Mishnah Yoma Chapter 1 Mishnah 5 Pt. 6

by Lauren Tuchman, SVARA Fellow

שֶׁלֹּא תְשַׁנֶּה דָבָר מִכָּל מַה שֶּׁאָמַרְנוּ לָךְ
That you will not change a thing from all that we have said to you [about the details of the Yom Kippur service].

We completed the fragment of text we began yesterday. We explored the Elders—either of the Court or the Priesthood—administering an oath to the High Priest in the Name of the Holy One. Today, we learned that the oath includes a charge to the High Priest not to change any of what was said by the Elders concerning the details of the Yom Kippur service. I am deeply intrigued and a bit troubled by this.

Our word today, אָמַרְנוּ / amarnu, is one we have explored a lot at SVARA. The root aleph-mem-resh can mean to join, combine, or say. Approaching this from a place of beginner’s mind, I wonder why this particular verb is used here for an action that is of such significance ritually, cosmologically, and theologically. I wonder what it was like for the High Priest to be taught the Yom Kippur rite so exactly by these folks in leadership.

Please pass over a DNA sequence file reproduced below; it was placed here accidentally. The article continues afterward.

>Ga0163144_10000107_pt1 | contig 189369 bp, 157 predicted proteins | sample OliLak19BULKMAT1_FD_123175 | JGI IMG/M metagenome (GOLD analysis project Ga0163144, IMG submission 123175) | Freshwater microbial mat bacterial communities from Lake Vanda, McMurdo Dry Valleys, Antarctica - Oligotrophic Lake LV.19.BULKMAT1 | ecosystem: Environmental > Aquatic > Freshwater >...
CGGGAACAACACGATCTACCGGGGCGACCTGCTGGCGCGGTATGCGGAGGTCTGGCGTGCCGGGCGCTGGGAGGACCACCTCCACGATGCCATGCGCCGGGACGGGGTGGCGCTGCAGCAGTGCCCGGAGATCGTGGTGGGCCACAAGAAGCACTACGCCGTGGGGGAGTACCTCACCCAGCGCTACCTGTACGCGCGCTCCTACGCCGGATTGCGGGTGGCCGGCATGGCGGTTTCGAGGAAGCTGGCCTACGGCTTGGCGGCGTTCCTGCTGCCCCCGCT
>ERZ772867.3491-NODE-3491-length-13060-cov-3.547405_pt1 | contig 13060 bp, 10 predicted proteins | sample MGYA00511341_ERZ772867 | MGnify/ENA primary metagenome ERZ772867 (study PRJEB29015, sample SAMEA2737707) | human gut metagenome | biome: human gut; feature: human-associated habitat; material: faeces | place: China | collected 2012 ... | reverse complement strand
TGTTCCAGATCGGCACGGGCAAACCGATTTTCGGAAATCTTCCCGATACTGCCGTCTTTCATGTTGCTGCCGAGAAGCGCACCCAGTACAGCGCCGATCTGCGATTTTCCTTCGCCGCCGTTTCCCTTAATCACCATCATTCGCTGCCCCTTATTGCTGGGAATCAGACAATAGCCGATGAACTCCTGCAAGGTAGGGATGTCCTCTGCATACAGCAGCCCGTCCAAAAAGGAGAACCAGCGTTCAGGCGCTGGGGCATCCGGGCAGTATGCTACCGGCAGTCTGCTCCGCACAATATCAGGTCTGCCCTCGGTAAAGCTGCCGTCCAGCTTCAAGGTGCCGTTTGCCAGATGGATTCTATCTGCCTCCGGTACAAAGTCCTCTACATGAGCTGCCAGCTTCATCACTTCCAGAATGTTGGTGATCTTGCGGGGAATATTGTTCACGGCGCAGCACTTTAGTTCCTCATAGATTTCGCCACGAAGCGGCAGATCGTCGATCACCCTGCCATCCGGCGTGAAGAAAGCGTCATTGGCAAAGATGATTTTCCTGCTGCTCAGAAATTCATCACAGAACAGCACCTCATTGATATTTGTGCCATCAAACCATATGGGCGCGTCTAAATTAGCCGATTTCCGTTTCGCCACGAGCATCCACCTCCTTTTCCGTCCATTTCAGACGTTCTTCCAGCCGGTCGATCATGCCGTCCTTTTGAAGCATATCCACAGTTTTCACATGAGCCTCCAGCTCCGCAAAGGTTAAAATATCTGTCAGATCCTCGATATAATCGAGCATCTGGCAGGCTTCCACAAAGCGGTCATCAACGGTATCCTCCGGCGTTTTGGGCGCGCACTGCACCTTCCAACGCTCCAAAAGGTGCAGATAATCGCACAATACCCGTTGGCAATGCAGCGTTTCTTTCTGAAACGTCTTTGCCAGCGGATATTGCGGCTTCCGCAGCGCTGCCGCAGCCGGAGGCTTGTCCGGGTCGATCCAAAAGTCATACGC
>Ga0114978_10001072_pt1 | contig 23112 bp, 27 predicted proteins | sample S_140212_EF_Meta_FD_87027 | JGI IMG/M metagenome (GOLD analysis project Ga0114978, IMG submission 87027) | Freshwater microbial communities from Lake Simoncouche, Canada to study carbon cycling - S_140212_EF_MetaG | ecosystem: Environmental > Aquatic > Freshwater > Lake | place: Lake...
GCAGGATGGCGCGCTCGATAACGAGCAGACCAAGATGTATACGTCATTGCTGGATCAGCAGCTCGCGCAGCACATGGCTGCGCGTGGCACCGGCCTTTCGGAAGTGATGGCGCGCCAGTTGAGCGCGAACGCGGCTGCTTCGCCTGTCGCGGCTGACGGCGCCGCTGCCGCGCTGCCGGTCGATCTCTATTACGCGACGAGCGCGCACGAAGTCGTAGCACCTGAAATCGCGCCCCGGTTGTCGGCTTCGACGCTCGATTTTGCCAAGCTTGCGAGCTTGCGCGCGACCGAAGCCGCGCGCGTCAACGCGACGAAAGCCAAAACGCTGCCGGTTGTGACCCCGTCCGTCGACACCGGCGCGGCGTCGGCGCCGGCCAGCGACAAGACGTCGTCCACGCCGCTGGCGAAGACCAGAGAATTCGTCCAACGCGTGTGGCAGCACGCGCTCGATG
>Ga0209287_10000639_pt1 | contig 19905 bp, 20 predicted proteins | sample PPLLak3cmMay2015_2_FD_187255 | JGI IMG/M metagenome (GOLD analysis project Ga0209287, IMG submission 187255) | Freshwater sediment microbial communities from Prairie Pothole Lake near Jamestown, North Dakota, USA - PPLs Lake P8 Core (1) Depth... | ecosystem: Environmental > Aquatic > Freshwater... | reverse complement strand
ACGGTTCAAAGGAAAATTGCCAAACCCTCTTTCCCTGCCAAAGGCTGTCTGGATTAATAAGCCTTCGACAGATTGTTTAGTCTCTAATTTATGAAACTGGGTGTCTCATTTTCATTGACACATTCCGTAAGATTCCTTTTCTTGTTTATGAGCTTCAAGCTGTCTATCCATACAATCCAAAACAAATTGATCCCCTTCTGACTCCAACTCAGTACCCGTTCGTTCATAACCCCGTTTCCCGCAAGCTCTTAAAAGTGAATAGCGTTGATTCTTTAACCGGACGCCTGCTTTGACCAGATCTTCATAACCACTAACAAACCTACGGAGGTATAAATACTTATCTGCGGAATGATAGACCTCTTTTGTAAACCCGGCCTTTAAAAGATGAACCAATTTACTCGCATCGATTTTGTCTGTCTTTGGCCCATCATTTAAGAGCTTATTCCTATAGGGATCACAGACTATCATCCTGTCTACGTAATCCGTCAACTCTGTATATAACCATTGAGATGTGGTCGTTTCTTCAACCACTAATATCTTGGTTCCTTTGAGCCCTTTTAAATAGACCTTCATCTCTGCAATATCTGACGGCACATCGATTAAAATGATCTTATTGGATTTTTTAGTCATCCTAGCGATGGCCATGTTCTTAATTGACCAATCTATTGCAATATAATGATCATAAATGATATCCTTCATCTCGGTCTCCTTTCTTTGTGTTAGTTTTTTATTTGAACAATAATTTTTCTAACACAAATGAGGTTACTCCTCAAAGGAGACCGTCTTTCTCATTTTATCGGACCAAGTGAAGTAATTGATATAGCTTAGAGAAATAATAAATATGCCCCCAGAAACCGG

The exactitude and concern voiced by the Elders reminds me of other ways the Jewish tradition prizes exactitude and proper transmission. One such way is something we celebrate at SVARA—teaching b’shem amro—in the name of the one who taught/said the thing. Our Mishnah today brought this to mind; when we teach b’shem amro, we honor the one who spoke, we recognize the humility of knowing our own learning as we also know that we are part of a lineage. Curiosity arises in me around the comportment of the High Priest. If the Elders felt compelled to administer this oath, was their historical precedent for the High Priest not honoring the ritual as it was spoken and taught? When we do not teach b’shem amro, we do not allow space to exist for the ones from whom we learn and grow. To use another term, we are not in right relationship when we do not acknowledge our learning lineage. May we continue to be in right relationship with all of our actions, large and small.

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